The features and influences ofhave periodically shown up on our blog. Now that the iPad 2 has been out for a few days, we wanted to give our readers a feel for what people are saying about it.
For openers, the iPad 2, like the iPhone 4, can be had for either the AT&T or Verizon cell networks. The two networks are not compatible in hardware or software, though, so by buying a model for one network will not give you the opportunity to sample the other, or even attempt software hacks (usually described as ‘jailbreaking‘) to change between these particular providers.
But what else puts the 2 into the name, and what do the experts have to say about the changes?
For many reviewers, like the folks at Engadget, the biggest changes are cosmetic, which is to say ‘thin,’ not ‘shallow:’
From an industrial design standpoint, the iPad 2 just seriously raised the bar on sleek, sexy computer hardware. If you’re an owner of the original model, you know it was no slouch in the design department, but its latest iteration takes it to a whole other place. The first thing you’ll probably notice about the iPad 2 is that it’s thin — unbelievably thin. At its thickest point, the tablet is just 0.34-inches (compared with the first iPad’s half an inch of girth).
The iPad 2 has a new, faster, processor chip, but the memory (RAM) is the same 512MB of the previous model. The screen is the same size and resolution as well.
The addition of two cameras (front and back) is likely to be the most striking addition/upgrade for most users. That the cameras are there as pleased many reviewers. The quality of images, though, has not been to many people’s liking. “[The addition of cameras] was probably the #1 request from users. The cameras (front and back) are there, but I’m disappointed by them because the image quality is poor. Even in a well-lit room, images shot with the back camera are noisy. The front camera is even worse.” (From Ubergizmo)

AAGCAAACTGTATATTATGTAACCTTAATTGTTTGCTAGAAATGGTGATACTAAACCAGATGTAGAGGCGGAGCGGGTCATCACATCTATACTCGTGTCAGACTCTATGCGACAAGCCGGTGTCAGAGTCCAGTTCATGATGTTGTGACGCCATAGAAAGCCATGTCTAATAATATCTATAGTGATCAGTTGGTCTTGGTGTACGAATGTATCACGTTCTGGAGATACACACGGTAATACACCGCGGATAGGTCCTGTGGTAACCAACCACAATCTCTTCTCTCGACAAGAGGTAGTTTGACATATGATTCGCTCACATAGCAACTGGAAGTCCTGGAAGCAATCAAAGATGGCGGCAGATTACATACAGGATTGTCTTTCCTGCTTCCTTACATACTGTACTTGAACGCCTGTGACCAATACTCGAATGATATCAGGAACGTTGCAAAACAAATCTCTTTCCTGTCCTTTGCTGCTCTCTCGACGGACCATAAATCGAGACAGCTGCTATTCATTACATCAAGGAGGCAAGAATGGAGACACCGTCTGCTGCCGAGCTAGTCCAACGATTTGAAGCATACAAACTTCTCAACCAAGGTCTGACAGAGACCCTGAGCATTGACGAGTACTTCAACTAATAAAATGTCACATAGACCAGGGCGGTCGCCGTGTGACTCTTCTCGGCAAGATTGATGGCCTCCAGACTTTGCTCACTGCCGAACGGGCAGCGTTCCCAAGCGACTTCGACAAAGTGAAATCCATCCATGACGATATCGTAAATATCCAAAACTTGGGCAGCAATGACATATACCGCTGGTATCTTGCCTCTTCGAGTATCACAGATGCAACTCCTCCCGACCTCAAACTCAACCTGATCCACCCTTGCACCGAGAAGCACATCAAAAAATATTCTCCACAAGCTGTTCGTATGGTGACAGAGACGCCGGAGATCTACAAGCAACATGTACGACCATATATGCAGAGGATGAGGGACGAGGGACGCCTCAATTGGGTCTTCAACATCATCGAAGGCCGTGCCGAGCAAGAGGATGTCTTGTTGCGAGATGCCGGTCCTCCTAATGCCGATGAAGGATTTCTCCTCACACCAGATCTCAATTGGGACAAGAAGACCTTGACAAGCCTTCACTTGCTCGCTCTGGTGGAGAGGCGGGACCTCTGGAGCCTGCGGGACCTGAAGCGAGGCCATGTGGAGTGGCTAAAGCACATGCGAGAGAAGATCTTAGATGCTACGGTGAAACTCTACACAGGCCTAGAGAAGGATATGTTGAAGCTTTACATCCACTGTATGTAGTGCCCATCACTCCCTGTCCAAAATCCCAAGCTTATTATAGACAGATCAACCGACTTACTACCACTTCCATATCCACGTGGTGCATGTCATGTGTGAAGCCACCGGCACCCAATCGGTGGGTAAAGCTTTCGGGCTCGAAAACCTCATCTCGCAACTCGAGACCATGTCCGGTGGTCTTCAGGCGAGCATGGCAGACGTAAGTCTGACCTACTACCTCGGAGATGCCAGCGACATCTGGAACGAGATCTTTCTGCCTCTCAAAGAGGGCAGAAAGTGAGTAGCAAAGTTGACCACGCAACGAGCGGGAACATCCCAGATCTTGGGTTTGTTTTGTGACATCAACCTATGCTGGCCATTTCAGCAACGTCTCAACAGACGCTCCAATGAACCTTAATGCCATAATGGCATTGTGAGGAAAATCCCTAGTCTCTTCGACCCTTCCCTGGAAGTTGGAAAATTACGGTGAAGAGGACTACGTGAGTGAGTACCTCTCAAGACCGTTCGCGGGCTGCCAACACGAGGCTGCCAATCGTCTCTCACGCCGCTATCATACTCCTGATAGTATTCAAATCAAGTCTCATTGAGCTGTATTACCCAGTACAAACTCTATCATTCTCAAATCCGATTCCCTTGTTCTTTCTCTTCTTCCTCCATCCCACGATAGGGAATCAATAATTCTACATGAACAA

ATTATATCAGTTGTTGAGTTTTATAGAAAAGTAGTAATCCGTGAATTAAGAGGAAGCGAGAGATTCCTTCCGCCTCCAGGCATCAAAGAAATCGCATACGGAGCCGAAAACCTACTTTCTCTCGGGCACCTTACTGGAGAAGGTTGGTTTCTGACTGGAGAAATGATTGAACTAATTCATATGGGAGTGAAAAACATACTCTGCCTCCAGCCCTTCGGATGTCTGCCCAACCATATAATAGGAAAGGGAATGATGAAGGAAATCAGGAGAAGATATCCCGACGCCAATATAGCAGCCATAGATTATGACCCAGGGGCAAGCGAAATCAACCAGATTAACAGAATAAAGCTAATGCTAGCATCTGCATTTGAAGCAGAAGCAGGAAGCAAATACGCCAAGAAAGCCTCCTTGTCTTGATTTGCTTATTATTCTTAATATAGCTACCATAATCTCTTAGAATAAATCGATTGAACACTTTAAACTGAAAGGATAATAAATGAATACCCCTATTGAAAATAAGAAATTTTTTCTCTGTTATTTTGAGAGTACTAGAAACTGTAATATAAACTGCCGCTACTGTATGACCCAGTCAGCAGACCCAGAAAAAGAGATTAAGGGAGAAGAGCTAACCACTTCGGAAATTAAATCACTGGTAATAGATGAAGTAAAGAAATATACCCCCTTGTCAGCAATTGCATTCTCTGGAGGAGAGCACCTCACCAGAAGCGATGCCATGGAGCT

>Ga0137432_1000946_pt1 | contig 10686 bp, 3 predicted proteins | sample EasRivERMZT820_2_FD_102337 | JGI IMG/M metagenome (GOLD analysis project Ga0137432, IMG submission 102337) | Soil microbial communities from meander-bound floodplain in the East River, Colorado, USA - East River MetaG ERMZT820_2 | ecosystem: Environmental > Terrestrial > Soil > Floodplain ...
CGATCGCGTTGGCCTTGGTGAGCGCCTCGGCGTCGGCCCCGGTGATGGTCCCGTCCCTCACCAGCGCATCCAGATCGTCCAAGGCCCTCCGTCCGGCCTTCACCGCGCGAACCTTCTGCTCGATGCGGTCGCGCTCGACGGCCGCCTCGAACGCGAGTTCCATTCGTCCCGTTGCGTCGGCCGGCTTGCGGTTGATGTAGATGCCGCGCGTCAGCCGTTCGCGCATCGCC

The biggest drive for the two cameras is not photography, though, but to use Apple’s ‘FaceTime’ app ($.99) to make video calls, as Apple laptops have been doing for years via iChat (Skype, or other Third-Party applications). Rob Pegoraro at The Washington Post was disappointed with still shots from the iPad 2, but was rather pleased with the results from video chatting.
The development of Face Time on the iPad 2 (development that will surely continue along with the iPad3) could bring inexpensive opportunities for organizations and charities to hold meetings with donors and volunteers in situ. The immediacy of such discussion and exchange of information could mean a wonderful sensitivity and emotional connection to a changing situation (think of volunteers reporting from a site in Haiti to a fundraisers’ luncheon in Washington DC).
Out of the box, FaceTime will only work in a Wi-Fi network, but to use the more widespread 3G networks to carry the conversation – without jailbreaking or manipulating any code. If the addition of FaceTime is your must-have feature, or your how-does-it-work question, here is a video review of it in action (from the folks at PhoneArena.com):
If you bought the first generation and want to make the upgrade, what will you do with the original iPad? Apple is asking you to donate the iPad to teachers in the Teach For American program. A noble cause, but hardly one that suggests Apple is rethinking its .
Do you use an iPad/iPad 2 for your philanthropic/fundraising/non-profit work? We would love to hear what your experiences have been and how you have incorporated the svelt tablet!